In contrast to studies of developing brain, studies of normal aging by MRS are somewhat less concordant. Some groups find lower NAA with increasing age, which may reflect neuronal loss, while others find no change in NAA with age. In one study, NAA was only reduced in subjects who also had cerebral atrophy as identified by MRI.
Some groups have also found increased levels of Cr or Cho in older subjects, perhaps reflecting increased glial cell density. One of the earliest studies to report this finding was a quantitative, multi-slice MRSI protocol which examined correlations between metabolite concentrations and age (range 8–74 years).
Significant positive correlations were found between Cho concentrations and age in both the genu of the corpus callosum and the putamen (P < 0.02, Figure 4.9). Some regions showed trends for decreasing NAA (for instance, posterior white matter), but these did not reach statistical significance. The discrepancies between different studies could be due to technical factors in data collection and analysis, but probably also reflect the wide physiological variations of normal human aging, and hence depend on the study population. While more studies are required to definitively establish the spectroscopic characteristics of normal aging, it is apparent that the metabolic changes associated with normal aging are much more subtle than those associated with early brain development.
A recent meta-analysis of MRS studies of aging identified 18 studies (out of a total of 231 potentially relevant studies) that quantified metabolite concentrations as a function of age. These 18 studies included data from 703 healthy subjects, who were split into younger (age range 4–56 years) and older groups (68–89 years). Consistent with the above discussion, it was found that between group differences were subtle, but indicated increases in Cho and Cr in frontal regions with age, and decreasing NAA only in the parietal region. The same study also reported that Glx and mI have been less studied, and generally report no change with aging.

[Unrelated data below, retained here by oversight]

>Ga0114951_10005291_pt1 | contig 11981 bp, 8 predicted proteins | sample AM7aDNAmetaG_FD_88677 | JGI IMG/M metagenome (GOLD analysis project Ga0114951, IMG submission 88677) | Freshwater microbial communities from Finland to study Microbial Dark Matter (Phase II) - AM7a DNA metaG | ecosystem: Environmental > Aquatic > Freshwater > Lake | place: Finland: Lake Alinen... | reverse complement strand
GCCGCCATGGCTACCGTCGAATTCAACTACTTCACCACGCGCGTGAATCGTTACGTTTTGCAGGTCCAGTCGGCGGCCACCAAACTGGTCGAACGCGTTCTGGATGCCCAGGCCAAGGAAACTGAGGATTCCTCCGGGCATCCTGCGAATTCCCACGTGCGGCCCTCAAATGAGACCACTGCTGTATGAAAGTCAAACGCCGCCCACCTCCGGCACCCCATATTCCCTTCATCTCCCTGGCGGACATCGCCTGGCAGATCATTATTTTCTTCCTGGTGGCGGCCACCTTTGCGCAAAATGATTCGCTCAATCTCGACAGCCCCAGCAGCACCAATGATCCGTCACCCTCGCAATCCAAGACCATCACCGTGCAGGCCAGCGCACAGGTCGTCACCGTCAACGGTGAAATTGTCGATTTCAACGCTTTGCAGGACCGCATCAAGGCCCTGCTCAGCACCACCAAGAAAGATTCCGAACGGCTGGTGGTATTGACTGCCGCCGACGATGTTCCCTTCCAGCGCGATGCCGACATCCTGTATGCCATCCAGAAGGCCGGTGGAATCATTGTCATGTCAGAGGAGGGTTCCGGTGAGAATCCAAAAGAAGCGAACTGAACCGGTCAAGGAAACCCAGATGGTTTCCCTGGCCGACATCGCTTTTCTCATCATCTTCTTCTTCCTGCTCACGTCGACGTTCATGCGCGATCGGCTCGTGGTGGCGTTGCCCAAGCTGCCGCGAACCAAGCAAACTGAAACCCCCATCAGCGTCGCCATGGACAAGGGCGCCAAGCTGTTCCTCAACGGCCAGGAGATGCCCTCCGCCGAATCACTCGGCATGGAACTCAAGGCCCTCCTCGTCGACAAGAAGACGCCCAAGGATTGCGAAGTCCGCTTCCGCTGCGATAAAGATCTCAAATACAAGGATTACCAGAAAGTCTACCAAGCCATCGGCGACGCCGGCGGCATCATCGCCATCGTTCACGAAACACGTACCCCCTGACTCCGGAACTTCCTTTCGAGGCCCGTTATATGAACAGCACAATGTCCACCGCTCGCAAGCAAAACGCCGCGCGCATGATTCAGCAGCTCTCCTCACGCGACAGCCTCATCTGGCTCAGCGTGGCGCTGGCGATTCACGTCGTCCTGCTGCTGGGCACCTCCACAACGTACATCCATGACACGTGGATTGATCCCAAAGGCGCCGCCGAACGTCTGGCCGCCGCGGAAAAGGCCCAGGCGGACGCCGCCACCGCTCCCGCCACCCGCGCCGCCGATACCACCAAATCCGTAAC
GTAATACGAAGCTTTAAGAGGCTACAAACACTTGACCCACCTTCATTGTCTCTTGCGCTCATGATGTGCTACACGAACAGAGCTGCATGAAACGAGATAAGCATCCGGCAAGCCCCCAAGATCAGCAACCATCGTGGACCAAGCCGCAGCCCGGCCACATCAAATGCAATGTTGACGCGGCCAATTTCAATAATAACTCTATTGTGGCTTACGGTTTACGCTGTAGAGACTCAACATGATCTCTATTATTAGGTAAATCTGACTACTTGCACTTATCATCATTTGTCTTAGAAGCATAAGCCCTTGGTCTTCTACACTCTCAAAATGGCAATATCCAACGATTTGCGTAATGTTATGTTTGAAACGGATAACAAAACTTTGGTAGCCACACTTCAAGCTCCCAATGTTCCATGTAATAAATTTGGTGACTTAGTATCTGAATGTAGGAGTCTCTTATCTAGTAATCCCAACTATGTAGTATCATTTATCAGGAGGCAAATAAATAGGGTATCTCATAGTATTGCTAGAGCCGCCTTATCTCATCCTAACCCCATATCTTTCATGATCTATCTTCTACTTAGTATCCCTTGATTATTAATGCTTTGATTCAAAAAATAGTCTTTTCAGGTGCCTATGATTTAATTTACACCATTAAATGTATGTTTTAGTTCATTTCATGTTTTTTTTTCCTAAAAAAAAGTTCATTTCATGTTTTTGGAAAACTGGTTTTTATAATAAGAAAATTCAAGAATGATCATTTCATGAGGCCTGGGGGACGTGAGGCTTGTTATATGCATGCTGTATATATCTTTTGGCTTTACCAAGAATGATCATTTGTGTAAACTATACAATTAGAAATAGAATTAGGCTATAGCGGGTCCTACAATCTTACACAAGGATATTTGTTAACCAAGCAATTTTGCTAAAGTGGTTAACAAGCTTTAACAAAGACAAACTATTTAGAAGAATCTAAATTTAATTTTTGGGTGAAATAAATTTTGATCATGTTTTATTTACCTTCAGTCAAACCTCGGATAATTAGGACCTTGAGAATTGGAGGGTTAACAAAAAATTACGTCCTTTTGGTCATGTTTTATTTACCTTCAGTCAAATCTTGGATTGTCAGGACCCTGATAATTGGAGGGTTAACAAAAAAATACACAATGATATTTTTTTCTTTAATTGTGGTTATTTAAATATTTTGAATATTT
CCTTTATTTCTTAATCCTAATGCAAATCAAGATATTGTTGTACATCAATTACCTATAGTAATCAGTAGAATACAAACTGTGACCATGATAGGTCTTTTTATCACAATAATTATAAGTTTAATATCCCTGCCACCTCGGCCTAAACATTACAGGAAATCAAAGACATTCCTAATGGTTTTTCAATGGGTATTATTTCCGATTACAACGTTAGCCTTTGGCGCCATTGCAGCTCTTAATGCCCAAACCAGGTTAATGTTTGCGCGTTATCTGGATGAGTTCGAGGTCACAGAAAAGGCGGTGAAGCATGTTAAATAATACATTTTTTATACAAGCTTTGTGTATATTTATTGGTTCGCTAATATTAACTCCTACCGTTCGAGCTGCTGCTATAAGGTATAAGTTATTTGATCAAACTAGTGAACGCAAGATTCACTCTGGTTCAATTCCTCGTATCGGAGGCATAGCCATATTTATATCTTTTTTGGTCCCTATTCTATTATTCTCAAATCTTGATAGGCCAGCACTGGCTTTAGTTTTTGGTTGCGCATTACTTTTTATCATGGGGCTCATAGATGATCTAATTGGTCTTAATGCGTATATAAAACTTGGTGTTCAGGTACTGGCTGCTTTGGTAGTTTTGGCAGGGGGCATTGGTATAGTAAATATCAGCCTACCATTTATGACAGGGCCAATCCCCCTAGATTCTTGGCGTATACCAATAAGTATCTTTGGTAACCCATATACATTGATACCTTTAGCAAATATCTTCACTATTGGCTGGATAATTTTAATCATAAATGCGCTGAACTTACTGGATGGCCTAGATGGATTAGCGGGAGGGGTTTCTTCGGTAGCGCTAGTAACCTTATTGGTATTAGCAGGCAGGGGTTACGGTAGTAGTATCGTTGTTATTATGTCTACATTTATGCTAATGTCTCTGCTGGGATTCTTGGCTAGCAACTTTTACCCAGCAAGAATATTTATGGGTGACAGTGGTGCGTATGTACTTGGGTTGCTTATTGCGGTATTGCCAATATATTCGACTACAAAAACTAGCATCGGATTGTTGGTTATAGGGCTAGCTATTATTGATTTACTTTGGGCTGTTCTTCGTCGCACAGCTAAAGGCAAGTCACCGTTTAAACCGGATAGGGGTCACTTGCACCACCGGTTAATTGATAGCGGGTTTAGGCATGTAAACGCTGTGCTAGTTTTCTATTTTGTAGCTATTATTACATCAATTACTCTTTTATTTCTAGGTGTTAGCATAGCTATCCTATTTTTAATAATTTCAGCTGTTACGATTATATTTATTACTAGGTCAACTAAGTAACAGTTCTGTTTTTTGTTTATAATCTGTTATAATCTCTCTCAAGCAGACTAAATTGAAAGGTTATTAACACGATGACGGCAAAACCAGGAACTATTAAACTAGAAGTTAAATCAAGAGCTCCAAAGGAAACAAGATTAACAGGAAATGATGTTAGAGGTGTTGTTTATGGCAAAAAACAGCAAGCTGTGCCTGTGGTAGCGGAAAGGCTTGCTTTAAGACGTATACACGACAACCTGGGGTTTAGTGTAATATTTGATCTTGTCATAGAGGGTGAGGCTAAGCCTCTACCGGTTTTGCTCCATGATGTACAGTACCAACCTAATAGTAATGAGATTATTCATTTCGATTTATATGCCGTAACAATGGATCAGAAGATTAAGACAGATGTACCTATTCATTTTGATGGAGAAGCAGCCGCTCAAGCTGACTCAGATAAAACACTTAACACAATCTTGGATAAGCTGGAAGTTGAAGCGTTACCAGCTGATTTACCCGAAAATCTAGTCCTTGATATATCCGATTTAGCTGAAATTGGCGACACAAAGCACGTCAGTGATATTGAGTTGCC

In summary, because of significant technique-, regional-, or age-related changes, it is advisable that spectroscopy studies for clinical or research purposes should always use age- and anatomically matched spectra from control subjects for comparison. These spectra should be recorded with identical techniques and on the same scanner as those performed in patients. In addition, spectroscopy scans of focal brain lesions are often much easier to interpret if spectra from presumed normal brain in the contralateral hemisphere are available for comparison.
Finally, the interpretation of spectra from very young children (term and preterm neonates, and children less than 1–2 years of age) are particularly challenging because of the rapid changes in brain metabolism that occur in these age ranges.

This is a neurosurgical site dedicated to intraoperative monitoring to catch in time the early signs of possible functional complications before they evolve to morphologic ones.

Complications in neurosurgery

So as to have a digital data, the best ever made Inomed Highline ISIS system was put in service to provide documented information about the complications.

Directed by Prof. Munir Elias

Team in action.

Starting from July-2007 all the surgical activities of Prof. Munir Elias will be guided under the electrophysiologic control of ISIS- IOM

ISIS-IOM Inomed Highline